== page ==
“With age comes wisdom,” a character says in “To Rome With Love.” “With age comes exhaustion,” Woody Allen answers, a touch weary-looking himself. Still, his first appearance at the packed screening where I saw the seventy-six-year-old director’s fortieth feature caused the room to ripple with pleasure: both that he’s still standing and in anticipation of spoken spleen to come. Allen’s said he doesn’t care for the title “To Rome With Love,” which supplanted “Decameron Bop” and “Nero Fiddled,” but my biggest curiosity about creative choices is at what moment he and editor Alisa Lepselter threw temporal unity to the wind and intercut the film’s four discrete episodes. After a first assembly when the film’s pacing was otherwise interminable? Roberto Benigni’s portion, as an ordinary Roman suddenly a national celebrity, incorporates an agreeable amount of full-body humor, largely set on the street. The other all-Italian-language section, about a newlywed couple getting separated, makes little to no sense but its actors are attractive enough even without Penelope Cruz as Allen’s latest call-girl caricature. One oddity-cum-implausibility finds Allen casting against type and turning Diane-Keaton-of-the-moment Greta Gerwig into a retiring whine and allowing the affections of her character’s boyfriend, a wealthy architectural aspirant (Jesse Eisenberg), to be strayed by the arrival of the tiny might of Ellen Page. Still, that sequence provides one lingering medium shot of Alec Baldwin, as an aging architect who likely exists only in Eisenberg’s mind, his cool blue eyes small and still, his large, shaggy head tilted, slightly. That is almost as much a marvel of Darius Khondji’s craft as several of Page’s face, such as a couple when she’s ostensibly drunk in the late afternoon in a cool cavern of an apartment, her head tilted, the light on her round features golden and the curve of her cheeks glimmering moistly. It’s a feat removed from the actual comedy-drama at hand, which mixes the amiably giggly with the tin-eared on a line-to-line-basis. “To Rome With Love” feels unshaped, except for the runamok time scheme: Allen’s gone through a modest number of production company names, but he could easily add “First Draft Productions” to the list with his last several films. 112m. (Ray Pride)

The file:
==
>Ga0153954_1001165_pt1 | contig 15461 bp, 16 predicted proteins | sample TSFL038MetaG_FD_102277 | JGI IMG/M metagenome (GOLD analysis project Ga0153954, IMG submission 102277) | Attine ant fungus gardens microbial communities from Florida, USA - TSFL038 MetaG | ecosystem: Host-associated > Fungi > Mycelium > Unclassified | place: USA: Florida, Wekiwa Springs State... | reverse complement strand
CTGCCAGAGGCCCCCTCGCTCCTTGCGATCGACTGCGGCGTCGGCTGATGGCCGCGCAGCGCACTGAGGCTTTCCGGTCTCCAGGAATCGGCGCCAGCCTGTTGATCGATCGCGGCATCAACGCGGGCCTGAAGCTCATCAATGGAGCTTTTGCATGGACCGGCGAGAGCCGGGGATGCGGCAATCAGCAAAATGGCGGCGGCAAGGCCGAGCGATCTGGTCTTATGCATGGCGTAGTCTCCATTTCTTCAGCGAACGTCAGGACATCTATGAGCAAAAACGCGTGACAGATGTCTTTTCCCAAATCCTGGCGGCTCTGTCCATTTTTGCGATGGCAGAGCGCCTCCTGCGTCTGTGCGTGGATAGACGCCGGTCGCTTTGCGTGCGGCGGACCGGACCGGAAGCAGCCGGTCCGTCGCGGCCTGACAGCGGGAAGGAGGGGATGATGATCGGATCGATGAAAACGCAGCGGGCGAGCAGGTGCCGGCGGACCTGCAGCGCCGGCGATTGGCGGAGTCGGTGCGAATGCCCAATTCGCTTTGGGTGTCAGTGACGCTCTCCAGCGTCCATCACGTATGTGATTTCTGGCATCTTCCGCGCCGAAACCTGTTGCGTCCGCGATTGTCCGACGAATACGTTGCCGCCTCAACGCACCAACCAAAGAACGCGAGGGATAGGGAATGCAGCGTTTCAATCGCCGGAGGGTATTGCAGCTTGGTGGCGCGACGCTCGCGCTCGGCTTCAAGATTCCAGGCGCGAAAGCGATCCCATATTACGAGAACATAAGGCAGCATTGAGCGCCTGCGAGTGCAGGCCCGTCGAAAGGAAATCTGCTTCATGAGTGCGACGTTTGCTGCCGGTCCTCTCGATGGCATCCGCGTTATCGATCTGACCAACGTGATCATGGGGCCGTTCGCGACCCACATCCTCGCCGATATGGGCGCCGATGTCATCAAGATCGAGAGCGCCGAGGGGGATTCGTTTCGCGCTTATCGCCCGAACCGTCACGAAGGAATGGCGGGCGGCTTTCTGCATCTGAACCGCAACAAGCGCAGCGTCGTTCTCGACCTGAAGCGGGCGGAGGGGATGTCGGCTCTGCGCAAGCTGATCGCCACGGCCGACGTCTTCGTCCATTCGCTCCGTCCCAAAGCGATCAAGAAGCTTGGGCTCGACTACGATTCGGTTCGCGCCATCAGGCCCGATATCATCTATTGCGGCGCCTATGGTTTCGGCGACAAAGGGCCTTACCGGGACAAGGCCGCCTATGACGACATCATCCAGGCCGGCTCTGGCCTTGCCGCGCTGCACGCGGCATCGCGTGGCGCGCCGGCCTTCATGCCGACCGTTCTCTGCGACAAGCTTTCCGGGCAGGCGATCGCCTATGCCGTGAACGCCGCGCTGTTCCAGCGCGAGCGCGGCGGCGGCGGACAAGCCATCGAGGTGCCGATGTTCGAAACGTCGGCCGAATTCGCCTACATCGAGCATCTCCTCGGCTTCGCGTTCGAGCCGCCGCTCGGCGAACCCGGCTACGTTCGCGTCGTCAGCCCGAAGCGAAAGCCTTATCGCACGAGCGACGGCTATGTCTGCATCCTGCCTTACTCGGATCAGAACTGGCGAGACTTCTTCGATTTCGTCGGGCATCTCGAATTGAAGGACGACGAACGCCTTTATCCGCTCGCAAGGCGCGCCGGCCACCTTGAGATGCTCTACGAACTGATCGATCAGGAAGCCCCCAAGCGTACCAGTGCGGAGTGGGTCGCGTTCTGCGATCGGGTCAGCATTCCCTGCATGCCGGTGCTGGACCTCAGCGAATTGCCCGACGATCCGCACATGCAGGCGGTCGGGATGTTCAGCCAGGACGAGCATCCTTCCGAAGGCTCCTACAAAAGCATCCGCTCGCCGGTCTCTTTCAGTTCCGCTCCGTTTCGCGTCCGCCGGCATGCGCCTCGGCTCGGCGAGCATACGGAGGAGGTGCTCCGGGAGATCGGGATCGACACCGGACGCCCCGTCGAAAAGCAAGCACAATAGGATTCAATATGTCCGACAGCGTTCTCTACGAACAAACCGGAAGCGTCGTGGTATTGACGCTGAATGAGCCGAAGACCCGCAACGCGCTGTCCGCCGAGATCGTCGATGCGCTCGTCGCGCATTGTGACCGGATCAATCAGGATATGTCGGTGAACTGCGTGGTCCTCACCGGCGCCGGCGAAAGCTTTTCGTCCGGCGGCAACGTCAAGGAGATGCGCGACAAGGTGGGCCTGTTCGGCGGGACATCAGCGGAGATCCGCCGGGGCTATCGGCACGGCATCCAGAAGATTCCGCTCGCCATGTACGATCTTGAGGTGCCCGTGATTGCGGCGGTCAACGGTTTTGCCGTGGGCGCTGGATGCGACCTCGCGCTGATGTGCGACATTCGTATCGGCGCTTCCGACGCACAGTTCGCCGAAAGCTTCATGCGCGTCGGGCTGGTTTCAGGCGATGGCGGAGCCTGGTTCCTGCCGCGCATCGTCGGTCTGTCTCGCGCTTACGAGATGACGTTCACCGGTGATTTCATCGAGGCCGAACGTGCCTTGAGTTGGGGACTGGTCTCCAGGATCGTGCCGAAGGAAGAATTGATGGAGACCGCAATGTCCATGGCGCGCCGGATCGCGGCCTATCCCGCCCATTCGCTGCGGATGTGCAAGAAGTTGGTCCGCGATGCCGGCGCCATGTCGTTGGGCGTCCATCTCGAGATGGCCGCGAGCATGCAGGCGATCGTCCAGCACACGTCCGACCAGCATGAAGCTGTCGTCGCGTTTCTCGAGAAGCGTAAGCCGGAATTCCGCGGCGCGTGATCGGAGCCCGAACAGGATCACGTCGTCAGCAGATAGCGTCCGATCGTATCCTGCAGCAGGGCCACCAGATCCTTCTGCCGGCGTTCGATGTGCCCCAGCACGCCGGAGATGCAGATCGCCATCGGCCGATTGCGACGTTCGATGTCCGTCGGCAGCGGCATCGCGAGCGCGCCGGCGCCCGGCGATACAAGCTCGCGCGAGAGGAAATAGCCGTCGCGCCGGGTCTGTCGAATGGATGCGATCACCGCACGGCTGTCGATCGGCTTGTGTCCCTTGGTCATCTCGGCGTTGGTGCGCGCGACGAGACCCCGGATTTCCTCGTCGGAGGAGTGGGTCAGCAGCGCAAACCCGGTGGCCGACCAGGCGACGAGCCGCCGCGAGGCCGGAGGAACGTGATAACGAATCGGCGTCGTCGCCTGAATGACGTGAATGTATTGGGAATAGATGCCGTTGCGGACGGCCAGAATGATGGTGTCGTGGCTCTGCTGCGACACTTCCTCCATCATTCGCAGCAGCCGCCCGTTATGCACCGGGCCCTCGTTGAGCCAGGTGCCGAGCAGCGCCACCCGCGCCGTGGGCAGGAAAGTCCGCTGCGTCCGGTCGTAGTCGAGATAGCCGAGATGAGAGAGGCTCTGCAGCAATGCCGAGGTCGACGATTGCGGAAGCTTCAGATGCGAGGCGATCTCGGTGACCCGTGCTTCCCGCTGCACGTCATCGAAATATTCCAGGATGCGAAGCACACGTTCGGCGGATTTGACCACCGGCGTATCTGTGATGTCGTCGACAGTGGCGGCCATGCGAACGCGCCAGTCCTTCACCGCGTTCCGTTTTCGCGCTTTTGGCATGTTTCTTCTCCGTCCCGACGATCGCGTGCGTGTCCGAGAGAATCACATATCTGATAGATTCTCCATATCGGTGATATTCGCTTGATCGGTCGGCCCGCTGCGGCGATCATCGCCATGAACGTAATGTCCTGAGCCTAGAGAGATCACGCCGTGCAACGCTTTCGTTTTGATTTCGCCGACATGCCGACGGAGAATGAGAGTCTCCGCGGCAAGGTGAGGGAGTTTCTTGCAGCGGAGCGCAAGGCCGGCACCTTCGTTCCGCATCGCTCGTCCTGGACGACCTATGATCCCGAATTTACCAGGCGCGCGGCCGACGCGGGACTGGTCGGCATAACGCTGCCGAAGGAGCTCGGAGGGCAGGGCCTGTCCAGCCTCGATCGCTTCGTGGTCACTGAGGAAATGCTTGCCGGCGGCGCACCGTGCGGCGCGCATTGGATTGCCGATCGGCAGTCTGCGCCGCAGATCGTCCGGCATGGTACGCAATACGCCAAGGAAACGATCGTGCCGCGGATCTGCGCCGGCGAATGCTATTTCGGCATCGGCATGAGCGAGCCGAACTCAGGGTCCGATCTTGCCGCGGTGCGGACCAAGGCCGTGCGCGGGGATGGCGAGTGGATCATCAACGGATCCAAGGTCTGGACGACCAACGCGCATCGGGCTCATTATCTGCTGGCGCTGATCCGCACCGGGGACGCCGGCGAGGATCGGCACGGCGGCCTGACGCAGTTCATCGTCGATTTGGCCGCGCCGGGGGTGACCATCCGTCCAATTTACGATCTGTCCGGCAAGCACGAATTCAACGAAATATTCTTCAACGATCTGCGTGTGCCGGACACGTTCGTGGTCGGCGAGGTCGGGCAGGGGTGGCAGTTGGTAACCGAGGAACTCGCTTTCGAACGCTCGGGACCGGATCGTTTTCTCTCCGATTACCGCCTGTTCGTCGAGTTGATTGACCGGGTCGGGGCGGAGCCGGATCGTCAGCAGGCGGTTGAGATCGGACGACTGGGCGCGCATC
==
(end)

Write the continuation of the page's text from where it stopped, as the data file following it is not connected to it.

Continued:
“To Rome With Love” opens Friday, June 29.
Ray Pride is Newcity’s film critic and a contributing editor to Filmmaker magazine.
His multimedia history of Chicago “Ghost Signs” will be published later this year.